Native Filipino vegetables take center stage in ‘Mesa Ni Misis’


    There is no need to hide the veggies or to run after your kids to make them eat their greens when you make the forty dishes, drinks, and dessert in “Mesa Ni Misis: A Guide to Cooking and Enjoying Native Filipino Vegetables” that have all been tested and tasted by the communities, beneficiaries, friends and family who have partaken from the hearty table of Juana Manahan-Yupangco.

    There is something for everyone in the carefully-crafted plant-based recipes. Consider some of the popular entries: BBQ Sigarilyas Wings for the K-drama fanatics, Langka Burger Steak for the kids and adults weaned on fast food, Vegan Laing for the Uragon, and Upo Lasagna, a favorite of the author’s dad, famed director Johnny Manahan. For dessert, there is Sayote Crumble, which, according to Juana, has fooled many a sweet tooth.

    Not only are the recipes approved by children, some are even made by them. There is Ampalaya Ala JASMS, a winning dish concocted by students from Jose Abad Santos Memorial School. And Juana’s daughter, Rosanna, has her own contribution – the refreshing Princess Potion – made from pechay, buco and banana. It is really no wonder, because Juana’s children are her foremost inspiration for embracing healthy eating.

    Juana Manahan-Yupangco, author of “Mesa Ni Misis: A Guide to Cooking and Enjoying Native Filipino Vegetables”

    “Nothing motivates a mother more than making healthy choices, especially putting her family’s health first,” she said.

    This fascination has led her to discover cooking techniques while finding healthful substitutes for meats.

    “I wanted to use local vegetables to create international dishes; this way, eating vegetables could still be exciting. Filipino food is not big on vegetables, and when we do have it, it’s topped with pork,” she explained. Aside from promoting nutritious and delicious food, Juana has been spreading the word that healthy food can also be affordable. Her newly published cookbook complements this mission. “Mesa Ni Misis” provides costing for its recipes, and Juana’s outreach programs has made her more aware of the struggles of daily wage earners.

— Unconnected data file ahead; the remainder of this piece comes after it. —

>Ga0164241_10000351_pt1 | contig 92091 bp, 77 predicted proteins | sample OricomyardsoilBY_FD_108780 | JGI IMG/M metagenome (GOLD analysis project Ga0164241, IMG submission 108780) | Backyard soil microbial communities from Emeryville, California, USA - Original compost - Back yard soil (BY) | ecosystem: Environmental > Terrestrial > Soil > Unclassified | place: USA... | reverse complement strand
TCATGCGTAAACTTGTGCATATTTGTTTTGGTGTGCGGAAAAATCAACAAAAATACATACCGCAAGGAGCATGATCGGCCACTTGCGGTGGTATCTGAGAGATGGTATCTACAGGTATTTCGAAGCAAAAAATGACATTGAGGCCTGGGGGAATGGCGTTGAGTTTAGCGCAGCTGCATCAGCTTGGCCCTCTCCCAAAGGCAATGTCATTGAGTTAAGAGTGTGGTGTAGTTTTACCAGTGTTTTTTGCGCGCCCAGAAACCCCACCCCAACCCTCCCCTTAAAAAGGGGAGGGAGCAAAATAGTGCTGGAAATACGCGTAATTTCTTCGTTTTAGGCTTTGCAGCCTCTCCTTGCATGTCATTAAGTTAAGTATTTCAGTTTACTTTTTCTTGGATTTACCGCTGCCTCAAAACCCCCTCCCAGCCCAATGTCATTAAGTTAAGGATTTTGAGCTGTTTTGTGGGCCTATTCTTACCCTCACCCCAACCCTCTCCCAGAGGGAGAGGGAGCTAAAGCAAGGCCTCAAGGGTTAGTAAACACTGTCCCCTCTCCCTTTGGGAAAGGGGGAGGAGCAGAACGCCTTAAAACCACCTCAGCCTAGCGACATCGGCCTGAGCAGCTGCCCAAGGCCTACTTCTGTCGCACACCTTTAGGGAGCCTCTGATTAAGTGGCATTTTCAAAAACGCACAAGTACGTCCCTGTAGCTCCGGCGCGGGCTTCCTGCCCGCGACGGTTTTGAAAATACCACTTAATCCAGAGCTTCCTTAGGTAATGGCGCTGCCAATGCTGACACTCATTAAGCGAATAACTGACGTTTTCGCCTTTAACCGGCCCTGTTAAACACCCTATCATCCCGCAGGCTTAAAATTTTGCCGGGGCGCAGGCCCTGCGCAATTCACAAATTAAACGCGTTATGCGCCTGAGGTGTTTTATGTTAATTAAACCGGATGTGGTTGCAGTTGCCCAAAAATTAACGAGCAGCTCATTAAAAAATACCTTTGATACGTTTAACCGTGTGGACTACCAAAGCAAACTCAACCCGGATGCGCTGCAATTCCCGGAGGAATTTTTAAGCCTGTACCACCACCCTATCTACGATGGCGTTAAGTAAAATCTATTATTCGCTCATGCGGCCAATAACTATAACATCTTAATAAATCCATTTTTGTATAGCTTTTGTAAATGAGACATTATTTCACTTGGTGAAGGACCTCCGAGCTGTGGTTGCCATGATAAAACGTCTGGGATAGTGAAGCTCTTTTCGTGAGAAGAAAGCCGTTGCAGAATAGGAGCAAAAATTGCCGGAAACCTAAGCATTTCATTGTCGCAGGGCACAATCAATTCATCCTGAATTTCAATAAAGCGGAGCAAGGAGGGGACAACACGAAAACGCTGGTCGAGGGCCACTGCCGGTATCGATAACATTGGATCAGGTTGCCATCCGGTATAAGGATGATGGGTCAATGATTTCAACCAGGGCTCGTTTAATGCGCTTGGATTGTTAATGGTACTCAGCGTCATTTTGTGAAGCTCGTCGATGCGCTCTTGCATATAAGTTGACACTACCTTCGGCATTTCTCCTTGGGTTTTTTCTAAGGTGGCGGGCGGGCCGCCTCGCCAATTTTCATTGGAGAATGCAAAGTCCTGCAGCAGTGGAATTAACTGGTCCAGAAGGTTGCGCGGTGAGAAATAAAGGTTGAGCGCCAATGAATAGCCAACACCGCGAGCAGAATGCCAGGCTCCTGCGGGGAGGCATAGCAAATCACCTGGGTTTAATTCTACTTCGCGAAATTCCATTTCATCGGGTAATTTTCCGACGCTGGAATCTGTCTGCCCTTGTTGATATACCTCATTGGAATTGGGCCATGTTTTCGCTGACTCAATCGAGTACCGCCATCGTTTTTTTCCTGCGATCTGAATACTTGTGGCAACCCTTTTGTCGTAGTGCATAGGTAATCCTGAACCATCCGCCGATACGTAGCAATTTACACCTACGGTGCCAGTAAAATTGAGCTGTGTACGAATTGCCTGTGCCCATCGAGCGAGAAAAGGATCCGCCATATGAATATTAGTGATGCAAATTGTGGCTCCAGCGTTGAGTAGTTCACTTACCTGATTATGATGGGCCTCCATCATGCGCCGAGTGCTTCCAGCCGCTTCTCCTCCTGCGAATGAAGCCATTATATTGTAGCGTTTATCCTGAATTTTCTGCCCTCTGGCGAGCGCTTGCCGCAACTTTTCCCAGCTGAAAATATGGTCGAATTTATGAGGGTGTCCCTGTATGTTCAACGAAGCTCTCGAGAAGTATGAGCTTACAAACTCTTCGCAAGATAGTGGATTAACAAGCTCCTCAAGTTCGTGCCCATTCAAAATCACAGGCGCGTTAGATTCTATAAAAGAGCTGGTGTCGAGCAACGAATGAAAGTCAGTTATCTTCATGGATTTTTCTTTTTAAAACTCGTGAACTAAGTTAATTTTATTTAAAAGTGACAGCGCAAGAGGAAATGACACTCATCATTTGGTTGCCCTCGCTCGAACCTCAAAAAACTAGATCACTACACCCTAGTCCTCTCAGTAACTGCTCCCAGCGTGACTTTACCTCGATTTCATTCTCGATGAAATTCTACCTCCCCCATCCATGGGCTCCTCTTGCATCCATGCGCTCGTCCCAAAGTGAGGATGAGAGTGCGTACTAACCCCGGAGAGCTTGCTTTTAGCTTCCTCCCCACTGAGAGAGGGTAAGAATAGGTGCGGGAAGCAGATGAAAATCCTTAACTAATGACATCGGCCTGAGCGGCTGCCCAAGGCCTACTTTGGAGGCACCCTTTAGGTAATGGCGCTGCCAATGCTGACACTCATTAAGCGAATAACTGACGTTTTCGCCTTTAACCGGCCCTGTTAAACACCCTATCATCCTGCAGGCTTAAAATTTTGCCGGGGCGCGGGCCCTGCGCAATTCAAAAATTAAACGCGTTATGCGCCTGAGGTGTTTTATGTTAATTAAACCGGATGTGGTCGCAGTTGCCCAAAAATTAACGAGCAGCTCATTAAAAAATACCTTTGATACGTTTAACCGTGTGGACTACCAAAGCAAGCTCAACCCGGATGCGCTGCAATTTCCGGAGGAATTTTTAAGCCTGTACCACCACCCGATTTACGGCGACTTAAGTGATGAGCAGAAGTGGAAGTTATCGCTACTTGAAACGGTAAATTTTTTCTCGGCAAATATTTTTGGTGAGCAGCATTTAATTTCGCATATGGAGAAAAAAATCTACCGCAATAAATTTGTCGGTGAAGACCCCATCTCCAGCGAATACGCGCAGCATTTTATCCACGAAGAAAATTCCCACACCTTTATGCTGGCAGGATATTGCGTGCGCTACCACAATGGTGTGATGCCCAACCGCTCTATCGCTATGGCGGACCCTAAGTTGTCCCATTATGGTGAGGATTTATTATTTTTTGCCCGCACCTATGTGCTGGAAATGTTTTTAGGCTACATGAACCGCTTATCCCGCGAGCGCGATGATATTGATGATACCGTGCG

“All my recipes are calculated for four to six people and the range is P250 to P350. That was a very important factor for me in creating the book,” she said. “When I went out to really learn what they eat and how much they spend and how much they are able to spend on food, that was the rough number. So minimum wage is P540, and after they take away a bit for pamasahe, what’s left is between P250 to P350. I really tried to stick to that in the book, plus [the dishes] should feed a lot of people.”

    She revealed that it is in her outreach programs that she received the best praise and the encouragement to continue with her passion.

    “The best compliment I’ve gotten is when I cook for the communities. Number one recipe ko diyan is Upo Lasagna, which they can’t believe is that good. When I was able to make them smile and make them happy at nabusog sila, that’s when I said, OK, I can make a good cook,” she said.

    “Mesa Ni Misis: A Guide to Cooking and Enjoying Native Filipino Vegetables” is priced at P250 and is on Lazada, Shopee and bookstores.